3. Apotheosis – The operation culminates in the conversion or production of useable energy (resources) and non-useable energy (waste)   Successful systems must have some way of regulating the production of resources and waste so as to sustain over time by remaining within an appropriate range in terms of capacity and tolerance. We can think of these as Storekeeping Functions.

  4. Metamorphosis – The resources are used within the system, causing structural change, while the waste is set aside or recycled. Successful systems must have a way of optimising resources and self-organising in a way that maintains overall balance. We can think of the faculties as Bookkeeping Functions.

  5. Emergence. The distribution of resources concludes the interaction and acts as a catalyst for new encounters. Successful systems must have a way of promoting regenerative sustainability both internally and externally. Since these faculties serve to maintain stability, we can think of them as being the system’s Peacekeeping Functions.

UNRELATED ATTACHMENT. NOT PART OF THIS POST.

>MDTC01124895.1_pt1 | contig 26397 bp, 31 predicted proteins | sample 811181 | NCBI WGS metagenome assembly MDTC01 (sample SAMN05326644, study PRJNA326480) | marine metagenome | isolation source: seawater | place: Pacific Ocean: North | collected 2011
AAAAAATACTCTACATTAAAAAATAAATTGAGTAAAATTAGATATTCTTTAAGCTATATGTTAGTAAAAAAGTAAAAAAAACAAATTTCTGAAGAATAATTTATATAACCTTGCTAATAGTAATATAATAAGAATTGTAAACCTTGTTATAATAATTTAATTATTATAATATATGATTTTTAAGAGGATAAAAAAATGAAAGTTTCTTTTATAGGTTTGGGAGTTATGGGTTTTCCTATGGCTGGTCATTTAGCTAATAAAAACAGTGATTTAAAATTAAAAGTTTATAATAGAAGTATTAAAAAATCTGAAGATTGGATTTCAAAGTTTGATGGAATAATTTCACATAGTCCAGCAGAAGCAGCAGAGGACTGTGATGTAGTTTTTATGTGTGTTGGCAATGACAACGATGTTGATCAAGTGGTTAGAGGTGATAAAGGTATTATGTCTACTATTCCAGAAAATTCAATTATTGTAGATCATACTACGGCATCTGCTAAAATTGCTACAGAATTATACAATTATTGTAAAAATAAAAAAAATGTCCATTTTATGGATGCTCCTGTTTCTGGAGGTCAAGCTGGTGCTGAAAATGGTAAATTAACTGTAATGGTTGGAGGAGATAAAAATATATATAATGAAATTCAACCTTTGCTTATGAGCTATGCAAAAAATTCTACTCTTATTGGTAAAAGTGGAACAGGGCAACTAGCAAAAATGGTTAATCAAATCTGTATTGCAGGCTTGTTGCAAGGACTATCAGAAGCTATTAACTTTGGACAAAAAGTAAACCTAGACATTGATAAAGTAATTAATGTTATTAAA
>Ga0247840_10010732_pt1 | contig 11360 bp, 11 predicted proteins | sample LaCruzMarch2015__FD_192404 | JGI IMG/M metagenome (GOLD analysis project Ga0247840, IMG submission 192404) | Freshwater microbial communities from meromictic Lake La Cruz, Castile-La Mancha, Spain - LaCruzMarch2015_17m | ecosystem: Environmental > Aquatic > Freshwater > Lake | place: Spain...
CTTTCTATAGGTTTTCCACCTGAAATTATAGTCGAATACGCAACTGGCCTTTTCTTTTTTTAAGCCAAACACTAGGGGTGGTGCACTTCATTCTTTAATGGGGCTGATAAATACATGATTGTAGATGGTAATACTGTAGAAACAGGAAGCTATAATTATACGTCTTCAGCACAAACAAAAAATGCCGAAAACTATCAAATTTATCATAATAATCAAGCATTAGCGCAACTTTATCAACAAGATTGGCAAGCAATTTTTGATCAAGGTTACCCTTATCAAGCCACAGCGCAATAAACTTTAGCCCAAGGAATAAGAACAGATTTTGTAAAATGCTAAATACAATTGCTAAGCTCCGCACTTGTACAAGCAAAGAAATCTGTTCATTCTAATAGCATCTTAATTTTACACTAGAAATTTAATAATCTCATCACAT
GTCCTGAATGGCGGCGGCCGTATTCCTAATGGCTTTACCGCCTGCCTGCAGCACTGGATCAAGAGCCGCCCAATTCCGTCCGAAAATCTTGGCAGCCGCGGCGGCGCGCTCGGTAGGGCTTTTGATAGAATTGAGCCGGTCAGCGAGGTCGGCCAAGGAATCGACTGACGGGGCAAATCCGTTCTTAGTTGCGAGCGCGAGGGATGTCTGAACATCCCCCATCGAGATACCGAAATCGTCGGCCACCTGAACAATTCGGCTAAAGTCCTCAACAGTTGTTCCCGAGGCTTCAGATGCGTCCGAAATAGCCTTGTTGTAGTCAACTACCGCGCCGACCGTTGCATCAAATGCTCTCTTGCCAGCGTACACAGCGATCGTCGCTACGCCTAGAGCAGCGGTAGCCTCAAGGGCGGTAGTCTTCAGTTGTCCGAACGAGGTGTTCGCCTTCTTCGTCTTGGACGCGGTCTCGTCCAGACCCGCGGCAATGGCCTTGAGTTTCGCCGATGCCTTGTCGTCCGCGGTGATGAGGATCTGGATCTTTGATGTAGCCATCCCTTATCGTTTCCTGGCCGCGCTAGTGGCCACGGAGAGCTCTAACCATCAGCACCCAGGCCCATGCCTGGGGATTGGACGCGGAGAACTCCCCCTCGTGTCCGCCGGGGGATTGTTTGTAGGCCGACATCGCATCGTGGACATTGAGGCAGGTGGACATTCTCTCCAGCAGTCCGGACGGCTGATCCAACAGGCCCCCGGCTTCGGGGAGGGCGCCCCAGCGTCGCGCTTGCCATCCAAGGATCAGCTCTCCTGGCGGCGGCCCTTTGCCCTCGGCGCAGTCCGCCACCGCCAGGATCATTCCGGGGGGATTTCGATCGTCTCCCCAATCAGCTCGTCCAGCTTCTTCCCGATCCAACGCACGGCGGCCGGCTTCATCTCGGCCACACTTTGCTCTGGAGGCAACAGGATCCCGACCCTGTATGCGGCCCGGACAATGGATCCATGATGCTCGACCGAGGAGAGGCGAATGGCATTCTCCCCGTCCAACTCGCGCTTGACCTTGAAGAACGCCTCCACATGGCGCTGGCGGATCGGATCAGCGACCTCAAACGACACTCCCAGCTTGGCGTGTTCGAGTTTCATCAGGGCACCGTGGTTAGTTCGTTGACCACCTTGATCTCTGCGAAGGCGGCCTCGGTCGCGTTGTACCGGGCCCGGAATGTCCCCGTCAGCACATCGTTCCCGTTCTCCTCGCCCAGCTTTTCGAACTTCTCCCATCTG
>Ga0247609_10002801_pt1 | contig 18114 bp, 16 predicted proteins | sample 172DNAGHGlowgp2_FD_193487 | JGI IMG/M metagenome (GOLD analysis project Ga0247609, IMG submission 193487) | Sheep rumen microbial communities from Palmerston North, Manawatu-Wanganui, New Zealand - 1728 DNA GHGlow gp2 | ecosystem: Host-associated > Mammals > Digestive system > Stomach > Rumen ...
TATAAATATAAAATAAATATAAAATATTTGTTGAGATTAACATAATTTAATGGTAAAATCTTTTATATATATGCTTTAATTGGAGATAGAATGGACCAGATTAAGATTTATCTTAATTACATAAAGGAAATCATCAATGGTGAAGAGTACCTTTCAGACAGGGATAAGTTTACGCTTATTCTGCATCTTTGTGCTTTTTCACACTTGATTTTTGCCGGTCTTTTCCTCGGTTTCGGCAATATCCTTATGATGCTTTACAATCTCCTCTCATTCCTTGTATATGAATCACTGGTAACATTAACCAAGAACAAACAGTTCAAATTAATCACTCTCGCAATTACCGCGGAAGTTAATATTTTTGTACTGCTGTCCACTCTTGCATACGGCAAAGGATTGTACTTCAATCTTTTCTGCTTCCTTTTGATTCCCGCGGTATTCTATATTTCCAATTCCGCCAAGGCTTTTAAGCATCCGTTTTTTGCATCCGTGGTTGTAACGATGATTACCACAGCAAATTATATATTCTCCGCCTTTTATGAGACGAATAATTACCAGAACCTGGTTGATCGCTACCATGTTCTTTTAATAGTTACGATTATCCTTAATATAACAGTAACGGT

These five phases give us the FRAME acronym and also offer us principles that provide a blueprint for how organisms processes information, regardless of whether they have a brain or not.

 

In order to survive and reproduce, all living organisms need to be able to locate food and other resources while, at the same time, they must avoid becoming some other organism’s food, which means that they must have some way of acquiring and responding to information about their environment. This means that:

 

  • As part of its Gatekeeping Functions, an organism must be able to detect signal fluctuations and respond selectively.

  • As part of its Timekeeping Functions, the organism must have the capacity to interpret signal sequences and adapt accordingly.